Unrefined clay plasters were substituted using a combination of uncooked lime and crushed cherry. These plasters were painted with lime paints or used as a foundation for much more elaborate frescoes. The Romans understood the advantages of utilizing burnt lime plaster and its property of enhancing workability.
Unearthed from the 15th century it records the architectural and building practices of Rome 1BC. Walls were plastered with 3 layers of a lime and sand mix followed by 3 coatings of a nice marble dust and lime mixture to generate a smooth glossy finish. Considering that the plaster was wet, colors were subsequently introduced to present a powerful, simple to wash decorative coating.
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It had been the rediscovery of those practices that gave way for their widespread usage in 15th century Venice. The lagoon region of Venice had a wealth of riches and a recently found appetite for classical design.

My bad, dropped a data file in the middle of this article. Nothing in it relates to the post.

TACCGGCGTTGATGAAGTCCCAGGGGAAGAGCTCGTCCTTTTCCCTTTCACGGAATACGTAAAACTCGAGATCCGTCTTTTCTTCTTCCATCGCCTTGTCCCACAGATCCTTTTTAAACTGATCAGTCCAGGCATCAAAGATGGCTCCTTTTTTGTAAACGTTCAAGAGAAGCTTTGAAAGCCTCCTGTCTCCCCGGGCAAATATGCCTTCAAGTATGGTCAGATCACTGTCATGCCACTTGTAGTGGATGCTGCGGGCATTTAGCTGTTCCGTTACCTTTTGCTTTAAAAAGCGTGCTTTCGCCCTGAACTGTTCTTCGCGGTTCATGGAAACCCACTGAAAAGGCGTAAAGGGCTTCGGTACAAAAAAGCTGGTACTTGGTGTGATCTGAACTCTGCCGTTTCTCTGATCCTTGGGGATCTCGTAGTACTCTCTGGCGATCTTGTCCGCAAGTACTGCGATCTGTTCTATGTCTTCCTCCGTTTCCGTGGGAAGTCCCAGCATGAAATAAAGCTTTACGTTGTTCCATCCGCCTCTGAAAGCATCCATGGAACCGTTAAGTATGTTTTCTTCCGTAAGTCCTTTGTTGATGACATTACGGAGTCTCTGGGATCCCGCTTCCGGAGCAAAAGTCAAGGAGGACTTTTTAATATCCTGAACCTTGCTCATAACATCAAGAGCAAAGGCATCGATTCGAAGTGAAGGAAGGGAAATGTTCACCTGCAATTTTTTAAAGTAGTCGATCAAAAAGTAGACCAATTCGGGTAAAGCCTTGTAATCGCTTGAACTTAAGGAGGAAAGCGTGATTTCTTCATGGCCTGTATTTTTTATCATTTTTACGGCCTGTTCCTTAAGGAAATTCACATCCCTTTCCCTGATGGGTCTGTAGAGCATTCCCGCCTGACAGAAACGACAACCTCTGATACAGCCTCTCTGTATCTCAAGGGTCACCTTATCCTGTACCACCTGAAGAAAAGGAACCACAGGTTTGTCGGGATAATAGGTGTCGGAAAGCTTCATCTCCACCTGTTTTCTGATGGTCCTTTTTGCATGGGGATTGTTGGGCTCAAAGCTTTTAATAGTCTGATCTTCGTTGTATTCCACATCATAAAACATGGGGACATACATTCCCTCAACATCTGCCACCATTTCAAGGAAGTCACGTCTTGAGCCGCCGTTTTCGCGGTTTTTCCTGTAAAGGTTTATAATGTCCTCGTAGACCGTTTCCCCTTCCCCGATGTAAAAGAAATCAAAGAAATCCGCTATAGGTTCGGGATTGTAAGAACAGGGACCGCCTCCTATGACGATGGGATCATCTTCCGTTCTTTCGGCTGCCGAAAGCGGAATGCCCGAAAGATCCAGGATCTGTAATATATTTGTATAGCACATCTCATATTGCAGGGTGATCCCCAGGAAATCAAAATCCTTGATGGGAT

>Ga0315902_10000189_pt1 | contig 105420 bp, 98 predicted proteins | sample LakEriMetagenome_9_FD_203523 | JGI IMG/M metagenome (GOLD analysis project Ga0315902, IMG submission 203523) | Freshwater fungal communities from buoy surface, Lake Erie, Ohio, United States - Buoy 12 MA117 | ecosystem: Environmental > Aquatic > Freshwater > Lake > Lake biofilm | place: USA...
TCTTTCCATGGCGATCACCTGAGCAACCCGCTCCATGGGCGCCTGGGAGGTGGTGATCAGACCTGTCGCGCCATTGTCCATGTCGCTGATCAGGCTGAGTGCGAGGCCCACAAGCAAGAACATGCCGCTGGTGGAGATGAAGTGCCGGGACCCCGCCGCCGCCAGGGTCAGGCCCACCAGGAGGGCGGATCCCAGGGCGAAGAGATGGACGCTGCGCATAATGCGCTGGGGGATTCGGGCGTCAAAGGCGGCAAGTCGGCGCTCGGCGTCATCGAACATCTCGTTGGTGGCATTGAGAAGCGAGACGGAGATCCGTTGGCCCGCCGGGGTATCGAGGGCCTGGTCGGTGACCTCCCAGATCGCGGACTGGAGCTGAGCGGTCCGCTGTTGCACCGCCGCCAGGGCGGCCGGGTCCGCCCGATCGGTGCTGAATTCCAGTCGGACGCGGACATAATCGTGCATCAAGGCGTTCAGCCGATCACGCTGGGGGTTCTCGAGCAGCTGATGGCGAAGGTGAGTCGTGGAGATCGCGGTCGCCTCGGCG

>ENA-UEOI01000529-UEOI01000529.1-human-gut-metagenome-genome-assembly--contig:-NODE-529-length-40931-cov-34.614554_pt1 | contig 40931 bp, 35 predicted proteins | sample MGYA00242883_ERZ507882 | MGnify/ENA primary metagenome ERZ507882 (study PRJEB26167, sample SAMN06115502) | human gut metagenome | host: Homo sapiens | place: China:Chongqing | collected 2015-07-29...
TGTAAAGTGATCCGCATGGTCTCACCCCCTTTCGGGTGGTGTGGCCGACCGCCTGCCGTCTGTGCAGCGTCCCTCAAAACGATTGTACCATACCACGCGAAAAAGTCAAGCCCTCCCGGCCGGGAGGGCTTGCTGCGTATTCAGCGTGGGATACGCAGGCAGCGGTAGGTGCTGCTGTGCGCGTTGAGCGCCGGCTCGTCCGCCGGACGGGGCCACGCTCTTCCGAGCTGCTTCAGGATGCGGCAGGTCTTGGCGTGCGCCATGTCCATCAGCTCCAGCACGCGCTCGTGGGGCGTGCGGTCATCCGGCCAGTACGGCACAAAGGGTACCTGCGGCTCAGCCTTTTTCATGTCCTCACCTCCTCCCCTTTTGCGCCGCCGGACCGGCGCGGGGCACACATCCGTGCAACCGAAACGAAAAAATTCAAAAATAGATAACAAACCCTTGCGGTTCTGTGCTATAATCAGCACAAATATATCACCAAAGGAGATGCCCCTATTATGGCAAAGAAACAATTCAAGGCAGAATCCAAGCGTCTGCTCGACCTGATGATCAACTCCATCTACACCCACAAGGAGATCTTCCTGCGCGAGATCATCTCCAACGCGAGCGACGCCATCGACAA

At the moment, transporting sand round the lagoon was hard and costly; there was also a wealth of waste terra cotta in the brick business and recycling of old roofing tiles. So plaster leaves were created rather with floor terra cotta and lime to generate an extremely breathable surface nicely suited to the moist air of this lagoon area.
There was likewise an excellent deal of marble and stone waste; this was subsequently ground, together with lime to make nice plaster finishes or Marmorino. These were frequently left white to mimic the rock of Istria that was favored by Venetian contractors or stained with frescoes to mimic marble.
Another positive result for the sinking town was that the burden of this Marmorino was substantially less compared to the traditional Roman fashion of using slab pieces of marble or stone.